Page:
Buffalo Bills at New England Patriots: Five Things We Learned
Buffalo faced two tough opponents on Sunday. The first was the offensive juggernaut that is the New England Patriots. The other opponent? Themselves.
Costly penalties throughout the game and a killer interception thrown at the end, denying Buffalo their chance of pulling off a one-point upset.
The Bills' defense looked stout in the early going, holding New England to just a Stephen Gostowski field goal at the end of a 13 play drive.
Quarterback Ryan Fitzpatrick fumbled the ball when he was sacked by New England's powerful defensive end, Vince Wilfork, deep in Bills territory. On to the field came a tired Buffalo defense.
Tired because a mere thirty seconds had elapsed since coming off the field from New England's previous, almost five minute, drive. Perhaps that is one thing that caused the secondary to commit not one, but two damaging pass interference penalties. The result was an all-too-easy one yard plunge by Patriots back Stevan Ridley.
After a long drive by the Bills put a field goal on the board, Tom Brady marched his team down the field with ease, putting New England up by two scores. A blowout seemed to be brewing.
Then Fitzpatrick summoned the spirit of the "early 2011" Bills, and led Buffalo to two touchdowns to close out the second quarter, one of which was matched by Tom Brady, and it was a one score game at the half.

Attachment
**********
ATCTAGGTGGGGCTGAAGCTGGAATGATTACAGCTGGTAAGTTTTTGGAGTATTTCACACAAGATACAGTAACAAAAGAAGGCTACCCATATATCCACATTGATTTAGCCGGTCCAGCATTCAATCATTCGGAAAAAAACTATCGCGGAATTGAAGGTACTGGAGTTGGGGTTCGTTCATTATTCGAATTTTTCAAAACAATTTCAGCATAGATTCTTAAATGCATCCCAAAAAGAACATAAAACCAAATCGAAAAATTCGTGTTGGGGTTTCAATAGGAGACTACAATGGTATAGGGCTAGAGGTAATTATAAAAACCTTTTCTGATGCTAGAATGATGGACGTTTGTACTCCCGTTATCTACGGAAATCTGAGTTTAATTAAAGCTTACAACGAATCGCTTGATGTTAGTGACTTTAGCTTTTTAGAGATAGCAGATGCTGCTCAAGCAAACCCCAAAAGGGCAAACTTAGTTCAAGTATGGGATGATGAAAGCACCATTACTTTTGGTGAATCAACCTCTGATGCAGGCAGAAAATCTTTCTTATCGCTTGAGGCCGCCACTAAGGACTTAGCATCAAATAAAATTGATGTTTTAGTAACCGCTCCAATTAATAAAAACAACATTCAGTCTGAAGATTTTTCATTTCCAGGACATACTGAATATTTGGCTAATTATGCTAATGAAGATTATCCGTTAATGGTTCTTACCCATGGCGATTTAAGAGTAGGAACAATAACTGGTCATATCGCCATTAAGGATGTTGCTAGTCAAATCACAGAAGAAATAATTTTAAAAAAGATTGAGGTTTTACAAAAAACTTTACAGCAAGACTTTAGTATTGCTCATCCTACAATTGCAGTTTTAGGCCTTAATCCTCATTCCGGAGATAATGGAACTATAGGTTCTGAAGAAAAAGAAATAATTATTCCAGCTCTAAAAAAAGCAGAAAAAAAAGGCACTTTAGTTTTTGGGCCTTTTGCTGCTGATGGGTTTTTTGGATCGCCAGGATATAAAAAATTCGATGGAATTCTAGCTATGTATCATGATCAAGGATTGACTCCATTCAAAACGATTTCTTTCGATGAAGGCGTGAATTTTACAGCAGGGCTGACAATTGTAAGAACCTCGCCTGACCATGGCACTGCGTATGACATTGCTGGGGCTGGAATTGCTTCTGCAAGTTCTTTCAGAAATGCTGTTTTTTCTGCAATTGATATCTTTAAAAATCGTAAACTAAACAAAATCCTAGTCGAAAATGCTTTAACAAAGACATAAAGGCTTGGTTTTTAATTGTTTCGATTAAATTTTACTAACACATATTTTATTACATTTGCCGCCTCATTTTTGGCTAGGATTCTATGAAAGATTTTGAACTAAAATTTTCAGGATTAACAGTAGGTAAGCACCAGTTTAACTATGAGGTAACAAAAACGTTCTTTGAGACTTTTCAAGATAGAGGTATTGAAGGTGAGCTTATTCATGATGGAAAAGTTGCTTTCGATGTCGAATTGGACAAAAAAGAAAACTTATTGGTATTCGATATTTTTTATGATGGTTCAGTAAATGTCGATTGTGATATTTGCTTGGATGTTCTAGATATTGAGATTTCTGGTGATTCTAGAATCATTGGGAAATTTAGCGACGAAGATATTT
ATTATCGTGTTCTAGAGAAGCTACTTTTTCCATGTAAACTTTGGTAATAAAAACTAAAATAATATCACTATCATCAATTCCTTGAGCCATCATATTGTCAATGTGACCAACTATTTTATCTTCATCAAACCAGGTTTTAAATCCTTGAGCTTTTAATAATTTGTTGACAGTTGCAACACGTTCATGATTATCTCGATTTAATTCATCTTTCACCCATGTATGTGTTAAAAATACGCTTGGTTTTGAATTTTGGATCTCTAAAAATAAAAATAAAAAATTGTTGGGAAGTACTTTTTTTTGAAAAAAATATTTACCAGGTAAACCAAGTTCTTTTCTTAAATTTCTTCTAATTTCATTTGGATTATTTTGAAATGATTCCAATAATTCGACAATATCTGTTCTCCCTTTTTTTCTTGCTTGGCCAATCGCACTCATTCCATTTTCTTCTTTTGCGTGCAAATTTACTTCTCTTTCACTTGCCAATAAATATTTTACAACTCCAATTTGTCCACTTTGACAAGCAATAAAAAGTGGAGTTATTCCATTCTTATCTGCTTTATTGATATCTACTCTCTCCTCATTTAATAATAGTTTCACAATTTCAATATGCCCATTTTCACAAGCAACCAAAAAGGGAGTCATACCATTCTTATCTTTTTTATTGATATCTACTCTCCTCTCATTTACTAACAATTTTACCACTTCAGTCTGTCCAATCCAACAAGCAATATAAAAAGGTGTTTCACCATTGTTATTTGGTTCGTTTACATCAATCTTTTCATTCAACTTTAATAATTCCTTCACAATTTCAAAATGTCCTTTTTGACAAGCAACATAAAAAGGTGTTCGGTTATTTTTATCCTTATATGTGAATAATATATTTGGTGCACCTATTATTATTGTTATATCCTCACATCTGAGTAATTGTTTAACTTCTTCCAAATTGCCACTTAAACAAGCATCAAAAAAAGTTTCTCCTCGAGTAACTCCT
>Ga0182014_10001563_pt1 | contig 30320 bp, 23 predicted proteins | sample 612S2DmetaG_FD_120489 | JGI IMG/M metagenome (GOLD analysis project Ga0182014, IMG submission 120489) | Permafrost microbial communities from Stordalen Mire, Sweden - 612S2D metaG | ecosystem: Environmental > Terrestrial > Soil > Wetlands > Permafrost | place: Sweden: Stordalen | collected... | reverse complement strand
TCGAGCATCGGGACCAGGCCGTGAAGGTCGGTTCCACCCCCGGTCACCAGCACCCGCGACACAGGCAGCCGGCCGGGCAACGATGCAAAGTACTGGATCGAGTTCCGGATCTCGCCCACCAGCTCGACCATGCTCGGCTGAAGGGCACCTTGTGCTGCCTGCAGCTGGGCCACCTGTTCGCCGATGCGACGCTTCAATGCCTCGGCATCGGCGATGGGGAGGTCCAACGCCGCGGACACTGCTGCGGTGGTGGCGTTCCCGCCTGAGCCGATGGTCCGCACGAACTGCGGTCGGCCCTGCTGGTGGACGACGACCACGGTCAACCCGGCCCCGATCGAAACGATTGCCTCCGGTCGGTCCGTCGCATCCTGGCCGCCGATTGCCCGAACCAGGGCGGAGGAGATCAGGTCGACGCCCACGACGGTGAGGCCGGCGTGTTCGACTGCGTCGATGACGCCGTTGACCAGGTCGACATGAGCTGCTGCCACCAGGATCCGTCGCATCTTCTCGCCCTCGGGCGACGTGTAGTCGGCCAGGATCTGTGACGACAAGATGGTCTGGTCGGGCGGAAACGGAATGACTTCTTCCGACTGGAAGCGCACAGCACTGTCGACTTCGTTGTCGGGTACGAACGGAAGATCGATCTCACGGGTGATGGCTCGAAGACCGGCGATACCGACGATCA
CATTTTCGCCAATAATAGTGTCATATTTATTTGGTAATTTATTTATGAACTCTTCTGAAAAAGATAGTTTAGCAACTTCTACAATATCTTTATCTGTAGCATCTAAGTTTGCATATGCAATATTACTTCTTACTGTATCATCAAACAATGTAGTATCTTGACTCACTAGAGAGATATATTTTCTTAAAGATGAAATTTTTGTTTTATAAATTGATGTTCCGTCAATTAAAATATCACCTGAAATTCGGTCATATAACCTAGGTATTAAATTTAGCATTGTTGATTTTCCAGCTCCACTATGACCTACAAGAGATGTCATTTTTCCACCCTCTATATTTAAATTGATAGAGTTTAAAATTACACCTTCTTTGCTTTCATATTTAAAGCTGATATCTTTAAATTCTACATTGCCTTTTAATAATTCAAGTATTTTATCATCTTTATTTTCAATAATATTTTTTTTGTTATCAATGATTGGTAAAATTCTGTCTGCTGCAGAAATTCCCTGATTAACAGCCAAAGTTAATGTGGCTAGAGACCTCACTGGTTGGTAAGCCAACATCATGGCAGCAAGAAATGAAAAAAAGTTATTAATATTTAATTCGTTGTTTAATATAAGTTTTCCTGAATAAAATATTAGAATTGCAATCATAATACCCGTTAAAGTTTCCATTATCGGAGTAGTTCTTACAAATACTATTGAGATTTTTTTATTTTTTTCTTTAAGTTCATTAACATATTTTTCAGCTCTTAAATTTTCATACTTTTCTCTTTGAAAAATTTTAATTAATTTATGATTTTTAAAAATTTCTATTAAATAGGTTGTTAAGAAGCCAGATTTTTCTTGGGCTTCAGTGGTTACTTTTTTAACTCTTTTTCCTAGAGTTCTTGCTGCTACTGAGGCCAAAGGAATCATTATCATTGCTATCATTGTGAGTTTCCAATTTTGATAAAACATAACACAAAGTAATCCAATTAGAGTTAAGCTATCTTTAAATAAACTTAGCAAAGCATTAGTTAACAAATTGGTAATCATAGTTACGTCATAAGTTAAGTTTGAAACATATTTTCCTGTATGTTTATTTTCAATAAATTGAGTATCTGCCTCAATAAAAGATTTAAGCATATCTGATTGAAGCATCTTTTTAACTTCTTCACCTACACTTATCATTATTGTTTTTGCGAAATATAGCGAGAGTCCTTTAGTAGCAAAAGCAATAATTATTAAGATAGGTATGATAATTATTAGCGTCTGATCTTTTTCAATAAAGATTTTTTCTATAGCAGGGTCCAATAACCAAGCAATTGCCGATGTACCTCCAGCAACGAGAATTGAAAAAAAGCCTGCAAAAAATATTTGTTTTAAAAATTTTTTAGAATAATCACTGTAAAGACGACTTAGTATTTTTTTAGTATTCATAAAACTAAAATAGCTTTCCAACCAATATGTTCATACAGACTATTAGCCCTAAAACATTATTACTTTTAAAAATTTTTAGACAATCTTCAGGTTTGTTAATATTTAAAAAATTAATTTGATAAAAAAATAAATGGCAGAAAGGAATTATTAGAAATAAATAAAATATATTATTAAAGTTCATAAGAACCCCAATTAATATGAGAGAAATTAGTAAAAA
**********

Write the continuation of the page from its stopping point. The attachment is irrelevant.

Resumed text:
New England called a fist-full of rushing plays on the first drive of the third quarter, ground off some clock, then punted to Buffalo. The Bills responded by moving the ball backwards five yards en route to a three-and-out, and a punt.
Buffalo was generous enough to give the Patriots 15 extra yards of field position due to an unnecessary roughness penalty. New England thanked them by scoring a touchdown just three passes and a run later.
Fitzpatrick then calmly, methodically guided the Bills on an 84 yard drive in eleven plays. Rookie tackle Cordy Glenn threw in a false start for good measure, because they nearly had an entire drive with no penalties.
Their lead back to one touchdown, New England seems a little edgy, and possibly even worried. Instead of using Stevan Ridley's speed and Danny Woodhead's power to run some time off the clock, the Patriots focused more on Brady's arm, which did not prove as effective as usual. Field goal for New England, very manageable ten point deficit for the Bills.
Buffalo nearly pulled within three with a touchdown, but Devin McCourty of the Patriots had other ideas, stripping the ball from Fred Jackson on the ONE YARD LINE, Kyle Arrington recovers and New England takes possession on their own one.
Originally, Jackson was ruled down by contact, by a challenge led to a reversal, giving the ball to New England, who promptly threw three straight incomplete passes and ended up punting right back to Buffalo.
Second chances rarely happen in the NFL, and Buffalo took full advantage of the opportunity, putting the ball into the hands of (finally) emerging halfback C.J. Spiller. Jerod Mayo was polite enough to give Buffalo 15 free yards through a personal foul.
Later in that same drive, Rob Ninkovich contributed to the progressing stomach ulcers of Patriots fans by encroaching on a second down play that went nowhere for Buffalo. Two plays later, Fitzpatrick tossed a short touchdown to receiver Donald Jones, and it's a three point game with just under eight minutes to go, fourth quarter.